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Use Your Head when Going Green or Risk Hurting the Environment more than You Help It.

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I like to consider myself a green person. I mean every time I leave the house I ask myself if my destination can be reached without a car, which is why I find myself riding a bicycle/subway/bus often. However I always come across others who are gung-ho about nascent eco-trends (drives a Prius, shops only at Whole Foods), who are so caught up in Green Commercialism that they never stop to evaluate its benefit for themselves. You're not positively contributing to the environment just because you drink Fiji water! Oh, and as a side note, the transport of one bottle of Fiji water to your local grocery store burns 1 kilo of fossil fuel, 27 kilos of water, and generates 1.2 pounds of greenhouse gases.

A green conscience itself is not bad for the environment. And a green mind is what I think we definitely need and have in Los Angeles. I can't outright say that something IS bad for the environment, only what CAN be bad for the environment -- which is the point I am trying to make here.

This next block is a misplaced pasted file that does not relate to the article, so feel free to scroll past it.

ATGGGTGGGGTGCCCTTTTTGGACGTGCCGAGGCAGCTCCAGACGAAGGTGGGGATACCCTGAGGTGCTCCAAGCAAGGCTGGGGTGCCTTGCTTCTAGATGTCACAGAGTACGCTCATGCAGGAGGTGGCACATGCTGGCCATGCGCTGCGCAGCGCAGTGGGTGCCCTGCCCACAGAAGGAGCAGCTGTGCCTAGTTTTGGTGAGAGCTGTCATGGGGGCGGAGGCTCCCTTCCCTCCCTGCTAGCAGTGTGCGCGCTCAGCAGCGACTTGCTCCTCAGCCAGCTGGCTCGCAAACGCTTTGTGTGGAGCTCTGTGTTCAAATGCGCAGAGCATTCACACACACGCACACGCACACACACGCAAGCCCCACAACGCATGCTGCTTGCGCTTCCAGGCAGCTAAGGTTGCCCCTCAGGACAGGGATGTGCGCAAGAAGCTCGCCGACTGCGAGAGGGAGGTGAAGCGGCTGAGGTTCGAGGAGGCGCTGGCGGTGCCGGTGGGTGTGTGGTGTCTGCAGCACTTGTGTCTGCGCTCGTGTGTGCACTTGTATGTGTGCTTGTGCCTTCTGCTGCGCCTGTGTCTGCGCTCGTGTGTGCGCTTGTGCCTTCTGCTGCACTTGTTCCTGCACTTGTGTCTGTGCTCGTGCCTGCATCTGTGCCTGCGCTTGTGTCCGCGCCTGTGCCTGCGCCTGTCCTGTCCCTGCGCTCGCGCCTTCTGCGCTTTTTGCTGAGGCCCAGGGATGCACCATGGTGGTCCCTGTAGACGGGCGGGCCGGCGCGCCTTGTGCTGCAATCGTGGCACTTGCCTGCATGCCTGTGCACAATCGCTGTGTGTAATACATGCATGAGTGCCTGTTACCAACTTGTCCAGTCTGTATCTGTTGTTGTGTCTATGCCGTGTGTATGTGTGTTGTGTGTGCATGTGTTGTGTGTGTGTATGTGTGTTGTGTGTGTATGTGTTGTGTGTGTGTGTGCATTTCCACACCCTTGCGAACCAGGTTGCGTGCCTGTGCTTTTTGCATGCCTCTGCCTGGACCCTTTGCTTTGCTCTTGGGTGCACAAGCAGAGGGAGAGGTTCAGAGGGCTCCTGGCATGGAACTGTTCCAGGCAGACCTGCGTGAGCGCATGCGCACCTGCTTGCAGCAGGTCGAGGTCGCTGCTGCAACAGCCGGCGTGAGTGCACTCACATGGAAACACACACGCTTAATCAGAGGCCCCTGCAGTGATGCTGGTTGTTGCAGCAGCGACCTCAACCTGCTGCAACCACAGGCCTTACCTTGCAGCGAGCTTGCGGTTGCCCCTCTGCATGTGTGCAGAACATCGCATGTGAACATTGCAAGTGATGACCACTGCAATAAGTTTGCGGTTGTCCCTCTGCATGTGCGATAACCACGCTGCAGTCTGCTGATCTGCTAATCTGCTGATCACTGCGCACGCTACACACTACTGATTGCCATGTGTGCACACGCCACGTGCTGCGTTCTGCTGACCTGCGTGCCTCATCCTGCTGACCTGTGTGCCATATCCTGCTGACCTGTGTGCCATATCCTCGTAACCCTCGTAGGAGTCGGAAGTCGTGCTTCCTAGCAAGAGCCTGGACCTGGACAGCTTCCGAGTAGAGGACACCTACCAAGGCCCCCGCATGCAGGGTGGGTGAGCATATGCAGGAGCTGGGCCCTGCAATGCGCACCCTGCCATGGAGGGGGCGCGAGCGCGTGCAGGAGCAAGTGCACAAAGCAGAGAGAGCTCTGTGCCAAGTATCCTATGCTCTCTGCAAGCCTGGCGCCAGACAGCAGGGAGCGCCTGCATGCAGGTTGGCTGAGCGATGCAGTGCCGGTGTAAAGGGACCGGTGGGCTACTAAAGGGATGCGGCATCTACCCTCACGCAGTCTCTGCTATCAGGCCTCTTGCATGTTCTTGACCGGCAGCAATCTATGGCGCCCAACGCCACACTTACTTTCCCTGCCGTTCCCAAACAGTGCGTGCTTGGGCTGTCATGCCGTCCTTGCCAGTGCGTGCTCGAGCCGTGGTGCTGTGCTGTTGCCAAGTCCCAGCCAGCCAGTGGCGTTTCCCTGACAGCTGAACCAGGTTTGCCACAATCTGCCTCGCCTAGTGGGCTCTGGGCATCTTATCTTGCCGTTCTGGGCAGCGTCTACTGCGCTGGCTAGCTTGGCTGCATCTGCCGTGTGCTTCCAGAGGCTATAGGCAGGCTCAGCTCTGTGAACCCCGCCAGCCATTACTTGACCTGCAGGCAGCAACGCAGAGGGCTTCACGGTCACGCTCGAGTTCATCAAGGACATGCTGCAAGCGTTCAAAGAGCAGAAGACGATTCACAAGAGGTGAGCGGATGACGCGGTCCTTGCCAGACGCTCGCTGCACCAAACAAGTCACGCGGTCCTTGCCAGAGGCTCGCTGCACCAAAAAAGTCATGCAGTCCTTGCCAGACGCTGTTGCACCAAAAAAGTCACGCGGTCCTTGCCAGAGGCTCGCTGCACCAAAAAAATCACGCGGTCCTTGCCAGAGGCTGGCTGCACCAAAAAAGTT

1. The benefits of Hybrid Cars are not clear.

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The technology behind the hybrid engine is that it cycles idle power through a massive battery in its engine. News flash: this massive battery dies eventually like every other battery. In this case, this battery dies after 80,000 miles of use on the road, which in SoCal translates to 5 years of driving (based on AAA 15k miles/year). Batteries cannot simply be dumped in a landfill because they are biohazardous. The United States and the UK already are having major issues with creating enough infrastructure to reprocess used batteries, a very costly but necessary expense. Car company executives have been touting "Don't worry, we guarantee that all hybrid car batteries will be recycled." But if we do not have the infrastructure in place to recycle them, where do you think they'll end up? The Third World maybe?

And the inaccurate mileage ratings for hybrid cars? They aren't exactly as efficient as we are lead to believe. The EPA had car companies update their mileage estimates in their car catalogs this year based on new ratings. The Toyota Prius actually gets 45 mpg, The Honda Civic Hybrid gets 45. By the way, the "old-fashioned" gas-run civic still gets 36 mpg.

And what about all of the additional infrastructure being put in place to build hybrid cars, a technology that probably won't make it out of the next decade? Aren't there environmental impacts from all of the new manufacturing plants being erected?

2. Energy-Saving Light Bulbs